Objectivists cited with misconduct

November 20, 2003

By Sarah Halasaz and Alison Knezevich at The Daily Northwestern

Associated Student Government senators voted to adjourn halfway through the group’s agenda at its weekly meeting Wednesday night after spending nearly three hours discussing misconduct recommendations.

The Senate ultimately voted to uphold financial- and group-misconduct recommendations against the Objectivist Club for involvement in an anti-affirmative action bake sale Oct. 31.

As a result the ASG-recognized group must schedule all programming and meeting places Winter Quarter through ASG’s Executive Committee. In addition, the group cannot use its Student Organization Finance Office account to fund events.

The Executive Committee report charged the group with “ineffectual leadership,” misleading the administration to believe that the event was a fund-raiser and operating without a SOFO cash box.

“We need to make sure that they know the rules so this doesn’t happen again,” said Bryan Tolles, ASG’s executive vice president.

Objectivist Club President Igor Dubinsky said the group was disappointed with the decision.

“We were here to defend ourselves for what we thought was a rational audience,” said Dubinsky, a Weinberg senior. “But this wasn’t about rules broken or whatever hazy guidelines were broken. This was about people disagreeing with our anti-affirmative action bake sale.”

Dubinsky said the ruling was “absurd,” and that conflicting allegations were nonsensical.

“How could we mislead the administration if we didn’t know the reservations (for space at The Rock) were under our name?” Dubinsky said.

The Student Activities Finance Board also presented a report about its inquiry into the College Republicans’ financial actions involving the bake sale. SAFB did not file financialmisconduct charges because College Republicans did not agree to co-sponsor the event, said Erica Williamson, ASG’s financial vice president. After the debates the Hate Crimes Task Force presented its preliminary report.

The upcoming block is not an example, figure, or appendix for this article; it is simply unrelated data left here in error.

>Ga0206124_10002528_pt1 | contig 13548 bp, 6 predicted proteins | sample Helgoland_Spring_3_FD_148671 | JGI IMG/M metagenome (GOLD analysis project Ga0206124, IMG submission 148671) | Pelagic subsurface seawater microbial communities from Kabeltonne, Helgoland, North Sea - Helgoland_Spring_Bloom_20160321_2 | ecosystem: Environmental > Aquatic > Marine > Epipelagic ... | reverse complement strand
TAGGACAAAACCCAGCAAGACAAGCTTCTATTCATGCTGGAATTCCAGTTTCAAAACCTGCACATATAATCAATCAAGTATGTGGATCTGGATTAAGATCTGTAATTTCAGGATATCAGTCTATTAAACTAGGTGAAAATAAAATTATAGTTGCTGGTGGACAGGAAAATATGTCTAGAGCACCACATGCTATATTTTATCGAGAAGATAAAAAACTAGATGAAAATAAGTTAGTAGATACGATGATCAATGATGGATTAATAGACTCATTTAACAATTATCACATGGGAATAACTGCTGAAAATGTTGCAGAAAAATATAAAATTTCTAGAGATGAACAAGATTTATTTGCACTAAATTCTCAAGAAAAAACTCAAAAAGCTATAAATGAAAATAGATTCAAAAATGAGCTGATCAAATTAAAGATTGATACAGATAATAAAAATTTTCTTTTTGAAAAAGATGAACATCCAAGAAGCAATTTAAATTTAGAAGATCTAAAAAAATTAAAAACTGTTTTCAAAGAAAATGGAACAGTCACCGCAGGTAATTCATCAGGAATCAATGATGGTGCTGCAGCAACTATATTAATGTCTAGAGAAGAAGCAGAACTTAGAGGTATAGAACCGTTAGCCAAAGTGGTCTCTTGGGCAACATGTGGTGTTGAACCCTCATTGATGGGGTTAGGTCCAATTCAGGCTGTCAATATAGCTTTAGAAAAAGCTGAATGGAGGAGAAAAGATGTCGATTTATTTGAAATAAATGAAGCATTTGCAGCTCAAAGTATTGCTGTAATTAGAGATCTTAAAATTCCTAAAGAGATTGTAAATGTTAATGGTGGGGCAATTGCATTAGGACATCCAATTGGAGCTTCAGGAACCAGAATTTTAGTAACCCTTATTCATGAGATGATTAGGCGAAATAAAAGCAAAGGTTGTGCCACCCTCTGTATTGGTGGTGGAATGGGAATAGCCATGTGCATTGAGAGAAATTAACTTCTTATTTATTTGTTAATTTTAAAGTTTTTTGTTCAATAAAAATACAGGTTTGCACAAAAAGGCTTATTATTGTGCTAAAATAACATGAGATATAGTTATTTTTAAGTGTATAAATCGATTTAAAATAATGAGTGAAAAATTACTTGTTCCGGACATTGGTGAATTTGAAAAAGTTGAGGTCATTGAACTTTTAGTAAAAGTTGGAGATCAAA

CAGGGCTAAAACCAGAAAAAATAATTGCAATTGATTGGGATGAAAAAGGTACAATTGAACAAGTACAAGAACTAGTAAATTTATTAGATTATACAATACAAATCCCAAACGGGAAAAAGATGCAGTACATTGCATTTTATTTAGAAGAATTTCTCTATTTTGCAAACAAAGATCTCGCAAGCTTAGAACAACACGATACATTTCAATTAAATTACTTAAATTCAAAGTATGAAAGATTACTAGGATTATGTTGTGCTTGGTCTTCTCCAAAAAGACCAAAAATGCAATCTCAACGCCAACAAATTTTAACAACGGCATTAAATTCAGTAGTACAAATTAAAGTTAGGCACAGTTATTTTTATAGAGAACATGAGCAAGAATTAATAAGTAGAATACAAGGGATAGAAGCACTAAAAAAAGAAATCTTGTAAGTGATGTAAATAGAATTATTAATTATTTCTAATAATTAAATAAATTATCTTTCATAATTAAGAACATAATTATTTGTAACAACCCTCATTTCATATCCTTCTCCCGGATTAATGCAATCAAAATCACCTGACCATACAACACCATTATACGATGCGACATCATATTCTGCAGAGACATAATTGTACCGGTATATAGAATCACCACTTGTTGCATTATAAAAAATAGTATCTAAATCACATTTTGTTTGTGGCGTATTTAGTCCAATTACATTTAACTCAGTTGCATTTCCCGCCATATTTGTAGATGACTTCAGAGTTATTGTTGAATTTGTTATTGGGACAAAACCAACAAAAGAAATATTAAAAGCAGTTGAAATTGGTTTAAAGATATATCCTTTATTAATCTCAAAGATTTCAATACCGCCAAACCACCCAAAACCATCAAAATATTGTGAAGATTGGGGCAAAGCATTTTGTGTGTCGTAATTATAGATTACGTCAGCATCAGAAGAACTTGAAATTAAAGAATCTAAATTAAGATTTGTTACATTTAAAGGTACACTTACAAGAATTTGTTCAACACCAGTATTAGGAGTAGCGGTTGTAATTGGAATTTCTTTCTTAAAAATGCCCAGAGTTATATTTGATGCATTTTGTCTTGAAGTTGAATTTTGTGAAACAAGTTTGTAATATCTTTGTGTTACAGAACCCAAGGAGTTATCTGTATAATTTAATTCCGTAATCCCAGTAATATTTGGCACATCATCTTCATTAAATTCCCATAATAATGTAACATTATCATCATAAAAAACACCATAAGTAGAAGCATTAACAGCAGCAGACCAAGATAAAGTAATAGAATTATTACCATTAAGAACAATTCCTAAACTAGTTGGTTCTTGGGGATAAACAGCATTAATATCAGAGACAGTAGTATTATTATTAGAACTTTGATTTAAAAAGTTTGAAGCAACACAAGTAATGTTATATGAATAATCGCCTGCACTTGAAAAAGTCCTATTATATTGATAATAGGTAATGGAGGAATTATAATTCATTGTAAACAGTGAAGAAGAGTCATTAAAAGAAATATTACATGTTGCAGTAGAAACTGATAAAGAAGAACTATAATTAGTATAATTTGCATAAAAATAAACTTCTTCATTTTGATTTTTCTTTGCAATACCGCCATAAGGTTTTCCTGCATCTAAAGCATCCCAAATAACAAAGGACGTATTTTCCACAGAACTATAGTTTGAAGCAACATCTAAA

Recommendations included stricter punishments for those convicted of hate crimes, a diversity curriculum requirement and a protocol for supporting hate-crime victims.

Richard Goldberg, co-chairman of the task force, stressed that students should collaborate with the administration.

“The administration is not the enemy in this,” said Goldberg, a Medill senior. “These are people who have dedicated their lives to working with students.”

Senators adjourned before considering three bills related to safety, which angered the bills’ authors and supporters.

“We got zero things accomplished for students tonight,” said Christina Appleton, who sponsored a bill that would ask administrators to buy keychain safety alarms for students. “People were more concerned with going home than talking about safety issues, which affect the lives of every Northwestern student.”

Appleton, a Weinberg junior and former sorority senator, said the delay in hearing her bill could have an adverse affect on acquisition of the safety alarms. Last year it took about six months to secure safety whistles for students.

Off-campus senator Meredith Kesner agreed with Appleton that senators should have stayed to hear the bills.

“If you’re a senator and you’re not prepared to stay half an hour for your constituency’s safety, then maybe you can think about resigning,” said Kesner, a Medill senior.

Senators also heard from Ald. Elizabeth Tisdahl (7th), whose ward could contain a significantly larger percentage of students if the Evanston City Council passes a proposed ward redistricting map at its meeting Monday.

Tisdahl told senators she plans to improve town-gown relations by opening up more lines of communication between the university and the City Council.

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Schools: Northwestern University